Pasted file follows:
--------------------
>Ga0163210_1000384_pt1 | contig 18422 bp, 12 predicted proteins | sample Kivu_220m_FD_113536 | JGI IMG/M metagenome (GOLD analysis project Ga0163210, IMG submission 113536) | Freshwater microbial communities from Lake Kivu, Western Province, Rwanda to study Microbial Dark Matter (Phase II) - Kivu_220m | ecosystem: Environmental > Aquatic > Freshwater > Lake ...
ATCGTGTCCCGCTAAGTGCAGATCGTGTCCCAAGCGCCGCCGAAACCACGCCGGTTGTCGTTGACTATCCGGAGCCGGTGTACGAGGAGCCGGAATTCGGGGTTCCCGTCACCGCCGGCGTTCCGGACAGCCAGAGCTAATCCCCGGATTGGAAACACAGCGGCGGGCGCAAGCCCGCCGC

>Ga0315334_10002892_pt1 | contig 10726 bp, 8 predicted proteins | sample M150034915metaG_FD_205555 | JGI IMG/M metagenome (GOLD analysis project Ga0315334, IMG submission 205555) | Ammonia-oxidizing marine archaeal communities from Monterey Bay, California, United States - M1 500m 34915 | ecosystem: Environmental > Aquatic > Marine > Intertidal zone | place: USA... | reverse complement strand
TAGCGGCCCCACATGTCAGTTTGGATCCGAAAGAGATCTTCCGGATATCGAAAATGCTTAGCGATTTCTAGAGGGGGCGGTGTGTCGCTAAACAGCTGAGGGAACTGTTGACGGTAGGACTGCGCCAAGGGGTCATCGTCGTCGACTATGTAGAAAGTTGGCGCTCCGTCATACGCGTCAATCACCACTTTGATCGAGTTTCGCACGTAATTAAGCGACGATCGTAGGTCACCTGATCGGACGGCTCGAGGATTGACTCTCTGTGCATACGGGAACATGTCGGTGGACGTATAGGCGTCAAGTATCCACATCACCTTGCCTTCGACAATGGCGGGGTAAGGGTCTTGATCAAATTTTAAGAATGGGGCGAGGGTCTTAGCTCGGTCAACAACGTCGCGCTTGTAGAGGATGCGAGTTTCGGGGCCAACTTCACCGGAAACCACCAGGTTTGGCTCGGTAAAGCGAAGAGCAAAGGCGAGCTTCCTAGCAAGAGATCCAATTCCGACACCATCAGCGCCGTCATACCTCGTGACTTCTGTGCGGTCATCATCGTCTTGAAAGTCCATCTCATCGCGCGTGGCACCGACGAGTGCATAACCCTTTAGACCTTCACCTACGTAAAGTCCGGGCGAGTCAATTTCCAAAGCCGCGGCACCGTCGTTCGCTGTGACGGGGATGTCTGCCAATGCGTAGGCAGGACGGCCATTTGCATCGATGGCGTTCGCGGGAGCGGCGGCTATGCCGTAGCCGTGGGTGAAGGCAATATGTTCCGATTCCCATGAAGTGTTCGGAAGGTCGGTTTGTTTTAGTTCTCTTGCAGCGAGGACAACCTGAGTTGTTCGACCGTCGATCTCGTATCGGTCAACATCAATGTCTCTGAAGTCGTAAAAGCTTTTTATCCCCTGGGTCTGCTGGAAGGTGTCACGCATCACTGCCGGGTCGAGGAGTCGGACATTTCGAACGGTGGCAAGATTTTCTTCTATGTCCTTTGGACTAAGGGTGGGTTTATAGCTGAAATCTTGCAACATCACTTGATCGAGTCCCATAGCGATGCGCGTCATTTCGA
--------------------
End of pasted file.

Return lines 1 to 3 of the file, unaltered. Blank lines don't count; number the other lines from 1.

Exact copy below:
>Ga0163210_1000384_pt1 | contig 18422 bp, 12 predicted proteins | sample Kivu_220m_FD_113536 | JGI IMG/M metagenome (GOLD analysis project Ga0163210, IMG submission 113536) | Freshwater microbial communities from Lake Kivu, Western Province, Rwanda to study Microbial Dark Matter (Phase II) - Kivu_220m | ecosystem: Environmental > Aquatic > Freshwater > Lake ...
ATCGTGTCCCGCTAAGTGCAGATCGTGTCCCAAGCGCCGCCGAAACCACGCCGGTTGTCGTTGACTATCCGGAGCCGGTGTACGAGGAGCCGGAATTCGGGGTTCCCGTCACCGCCGGCGTTCCGGACAGCCAGAGCTAATCCCCGGATTGGAAACACAGCGGCGGGCGCAAGCCCGCCGC

>Ga0315334_10002892_pt1 | contig 10726 bp, 8 predicted proteins | sample M150034915metaG_FD_205555 | JGI IMG/M metagenome (GOLD analysis project Ga0315334, IMG submission 205555) | Ammonia-oxidizing marine archaeal communities from Monterey Bay, California, United States - M1 500m 34915 | ecosystem: Environmental > Aquatic > Marine > Intertidal zone | place: USA... | reverse complement strand